Four property investment myths – BUSTED!
Property is one of our favourite topics of discussion. Conversations and debates over whether the market is rising or falling, what the best strategy is, where the next hot spots are and so on are endless.
So are the myths. Here are four of the most common I hear and why I think they’re bogus!
MYTH #1: You should buy your own home first
Australians have a love affair with home ownership of the owner occupying kind. To own (or, partially own) your own home is still viewed by society as one of the key milestones of success, of having it ‘sorted’.
Unfortunately, many of us are blind to the financial impact and consequences that can come with purchasing a home as your first property. The decision to own and occupy first can weaken your financial position and servicing ability with banks, and increase your cost of living. More often than not, you will also find you have to live in an area that does not tick all your boxes because you can’t afford to buy elsewhere.
In the vast majority of situations, it is going to cost you more to own your own home than to rent. If you want to accelerate wealth creation (and get that dream home quicker), the best approach is to keep your living expenses as low as possible while you establish your investment portfolio; monthly mortgage payments on your PPOR will only hinder your borrowing capacity and slow your ability to grow a portfolio. Continue renting or live with family and resist non-essential spending while you improve your financial position.
If you had the choice of purchasing your dream home in five years, or a poor quality, badly located home now – wouldn’t you wait?
MYTH #2: Invest because it will save you tax
Investing in property to save on tax is absolutely NOT the right approach to property investment in my opinion. In fact, this is not ‘investing’ at all.
Your reason for investing must be to make money – not lose it! Negative gearing is acceptable if you’re confident the average annual capital gains your investment will deliver will sufficiently outweigh what it costs you each year to hold the property.
Until you realise your capital gains by selling, or your property eventually becomes positively geared, you will actually be losing money every month as you dip into your own pocket to meet your loan payments.
Invest for returns and returns only. And if you are negative gearing, you must make sure you’re invested in a market with strong long term growth drivers.
MYTH #3: Debt is bad
‘Debt is bad’ is another stigma still prevalent in our society which hasn’t been helped by the GFC. There are many advocates of buying a home and paying it off before you out your money anywhere else. This isn’t the wrong approach, it’s just not conducive to efficient and swift wealth creation.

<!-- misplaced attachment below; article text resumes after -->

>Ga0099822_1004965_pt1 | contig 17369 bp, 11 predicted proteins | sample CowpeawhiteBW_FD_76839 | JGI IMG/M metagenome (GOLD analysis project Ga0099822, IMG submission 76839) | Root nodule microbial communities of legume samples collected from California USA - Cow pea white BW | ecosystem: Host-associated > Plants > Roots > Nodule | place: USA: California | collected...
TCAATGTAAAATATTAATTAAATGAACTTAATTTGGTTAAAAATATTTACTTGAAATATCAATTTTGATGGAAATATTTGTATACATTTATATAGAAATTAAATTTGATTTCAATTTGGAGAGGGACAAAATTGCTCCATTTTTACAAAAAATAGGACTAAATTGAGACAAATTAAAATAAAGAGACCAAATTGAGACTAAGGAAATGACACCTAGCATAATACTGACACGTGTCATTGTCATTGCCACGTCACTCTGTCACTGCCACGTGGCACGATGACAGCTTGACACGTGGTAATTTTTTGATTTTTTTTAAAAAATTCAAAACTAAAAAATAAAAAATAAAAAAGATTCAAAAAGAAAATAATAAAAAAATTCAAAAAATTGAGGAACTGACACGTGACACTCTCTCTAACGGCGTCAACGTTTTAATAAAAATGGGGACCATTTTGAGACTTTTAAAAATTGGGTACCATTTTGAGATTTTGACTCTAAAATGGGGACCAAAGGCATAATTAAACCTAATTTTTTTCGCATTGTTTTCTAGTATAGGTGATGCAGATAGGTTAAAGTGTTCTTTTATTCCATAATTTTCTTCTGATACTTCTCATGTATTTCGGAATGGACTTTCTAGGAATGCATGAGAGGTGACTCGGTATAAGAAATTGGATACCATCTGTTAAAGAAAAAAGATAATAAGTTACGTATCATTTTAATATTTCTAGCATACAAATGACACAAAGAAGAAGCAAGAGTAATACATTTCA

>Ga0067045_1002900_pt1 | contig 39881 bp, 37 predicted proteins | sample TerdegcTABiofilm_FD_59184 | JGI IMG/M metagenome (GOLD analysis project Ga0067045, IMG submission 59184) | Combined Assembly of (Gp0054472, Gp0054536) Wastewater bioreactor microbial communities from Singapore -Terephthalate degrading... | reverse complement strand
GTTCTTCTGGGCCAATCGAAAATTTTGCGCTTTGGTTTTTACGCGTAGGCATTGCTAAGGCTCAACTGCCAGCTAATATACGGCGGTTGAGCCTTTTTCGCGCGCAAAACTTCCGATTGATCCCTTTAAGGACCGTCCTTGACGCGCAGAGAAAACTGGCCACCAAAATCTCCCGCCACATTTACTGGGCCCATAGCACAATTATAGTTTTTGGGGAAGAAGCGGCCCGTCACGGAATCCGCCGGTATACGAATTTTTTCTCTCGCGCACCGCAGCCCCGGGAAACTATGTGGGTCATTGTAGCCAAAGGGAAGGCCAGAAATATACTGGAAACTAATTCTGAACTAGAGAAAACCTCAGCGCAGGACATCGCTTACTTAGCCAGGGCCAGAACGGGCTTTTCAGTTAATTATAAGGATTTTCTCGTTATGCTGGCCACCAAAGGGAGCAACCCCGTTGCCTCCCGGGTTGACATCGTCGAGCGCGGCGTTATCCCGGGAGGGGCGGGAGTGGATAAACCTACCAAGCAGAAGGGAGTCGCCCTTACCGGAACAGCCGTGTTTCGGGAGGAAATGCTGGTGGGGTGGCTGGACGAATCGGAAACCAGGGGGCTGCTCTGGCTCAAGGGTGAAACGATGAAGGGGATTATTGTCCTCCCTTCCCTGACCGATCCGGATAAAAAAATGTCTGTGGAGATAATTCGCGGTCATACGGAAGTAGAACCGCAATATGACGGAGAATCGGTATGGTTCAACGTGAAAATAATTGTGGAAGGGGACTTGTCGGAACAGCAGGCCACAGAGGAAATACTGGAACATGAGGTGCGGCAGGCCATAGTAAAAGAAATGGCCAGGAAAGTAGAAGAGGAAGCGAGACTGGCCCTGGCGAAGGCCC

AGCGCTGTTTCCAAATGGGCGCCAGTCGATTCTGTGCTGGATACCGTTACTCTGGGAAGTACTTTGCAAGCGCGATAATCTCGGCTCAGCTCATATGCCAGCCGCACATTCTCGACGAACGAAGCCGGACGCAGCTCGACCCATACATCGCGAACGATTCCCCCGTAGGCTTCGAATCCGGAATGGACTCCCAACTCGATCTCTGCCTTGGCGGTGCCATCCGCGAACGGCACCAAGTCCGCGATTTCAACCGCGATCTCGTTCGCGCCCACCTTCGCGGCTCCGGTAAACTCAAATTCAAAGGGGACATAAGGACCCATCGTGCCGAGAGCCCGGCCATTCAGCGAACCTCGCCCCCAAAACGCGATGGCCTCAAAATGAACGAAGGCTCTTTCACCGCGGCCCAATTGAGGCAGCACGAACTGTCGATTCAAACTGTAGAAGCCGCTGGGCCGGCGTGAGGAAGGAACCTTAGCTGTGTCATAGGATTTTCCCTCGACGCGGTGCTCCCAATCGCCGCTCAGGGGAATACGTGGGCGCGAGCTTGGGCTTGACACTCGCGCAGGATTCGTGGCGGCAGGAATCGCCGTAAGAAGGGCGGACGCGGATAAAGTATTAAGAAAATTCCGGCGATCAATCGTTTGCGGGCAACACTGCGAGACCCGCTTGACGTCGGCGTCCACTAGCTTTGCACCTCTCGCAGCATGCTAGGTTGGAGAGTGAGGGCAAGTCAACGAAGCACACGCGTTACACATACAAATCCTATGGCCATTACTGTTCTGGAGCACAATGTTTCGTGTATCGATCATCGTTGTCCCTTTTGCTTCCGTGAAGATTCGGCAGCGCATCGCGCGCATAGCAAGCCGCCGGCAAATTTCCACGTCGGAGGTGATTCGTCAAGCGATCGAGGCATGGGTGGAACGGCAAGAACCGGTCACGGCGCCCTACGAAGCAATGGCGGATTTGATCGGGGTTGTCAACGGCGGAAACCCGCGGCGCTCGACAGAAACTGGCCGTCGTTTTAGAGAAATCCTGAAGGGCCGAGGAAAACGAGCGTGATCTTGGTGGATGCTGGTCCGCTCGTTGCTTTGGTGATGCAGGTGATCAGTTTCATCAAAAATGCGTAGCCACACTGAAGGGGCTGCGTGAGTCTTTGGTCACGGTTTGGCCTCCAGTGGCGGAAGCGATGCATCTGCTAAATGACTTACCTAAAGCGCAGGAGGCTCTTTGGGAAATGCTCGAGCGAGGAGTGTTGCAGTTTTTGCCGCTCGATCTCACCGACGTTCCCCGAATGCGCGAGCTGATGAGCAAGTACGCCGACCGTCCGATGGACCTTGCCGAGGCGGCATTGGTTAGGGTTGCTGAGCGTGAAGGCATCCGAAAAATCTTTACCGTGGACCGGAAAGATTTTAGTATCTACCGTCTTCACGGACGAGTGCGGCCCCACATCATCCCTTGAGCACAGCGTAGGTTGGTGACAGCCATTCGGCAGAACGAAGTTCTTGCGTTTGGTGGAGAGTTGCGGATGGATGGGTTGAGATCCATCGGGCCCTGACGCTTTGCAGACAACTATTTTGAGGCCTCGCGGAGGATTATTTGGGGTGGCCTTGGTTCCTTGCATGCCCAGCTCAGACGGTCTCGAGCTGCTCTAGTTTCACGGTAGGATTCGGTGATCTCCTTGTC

There’s not just one kind of debt – there’s good debt and there’s bad debt. It’s important to know the difference and how good debt – understanding how to use debt effectively and safely – can see your wealth creation goals realised a lot sooner.
What’s ‘good debt’? It’s using the power of gearing to maximise returns while staying within your financial limits. There’s a reason interest-only loans are popular with investors. You can secure a high value asset with minimum outgoings, while taking all the return.
Using equity from existing assets also allows you to build your portfolio quicker without affecting your cash flow. Multiple properties means multiple capital growth and cash flow opportunities. This means, with smart investing, you will be able to pay down the debt on your home a lot quicker than if you were relying on your salary alone.
MYTH #4: Making money from property is a sure thing
Unfortunately it’s not. This belief is driven by Australia’s historical trend – but as we all know, not everyone that has invested in property has a positive story to tell.
A rising macro market doesn’t mean all property has grown in value – some cities and towns will go up while others will go down. Even if a property has risen in value, it still doesn’t mean it has delivered an acceptable return. A market rising just a few percent each year will barely cover inflation and your costs for holding the property.
It’s quite common for investors to think that buying a centrally located property in a capital city is all that’s required to make money. As any investor in Melbourne’s inner city developments will tell you, it’s just not the case. Sure, the market will recover at some point, but it will likely be years before you have recouped your losses. You’re worse off than when you started!
Don’t ever be lazy with your market research. It is the most important step to achieving property investment success.
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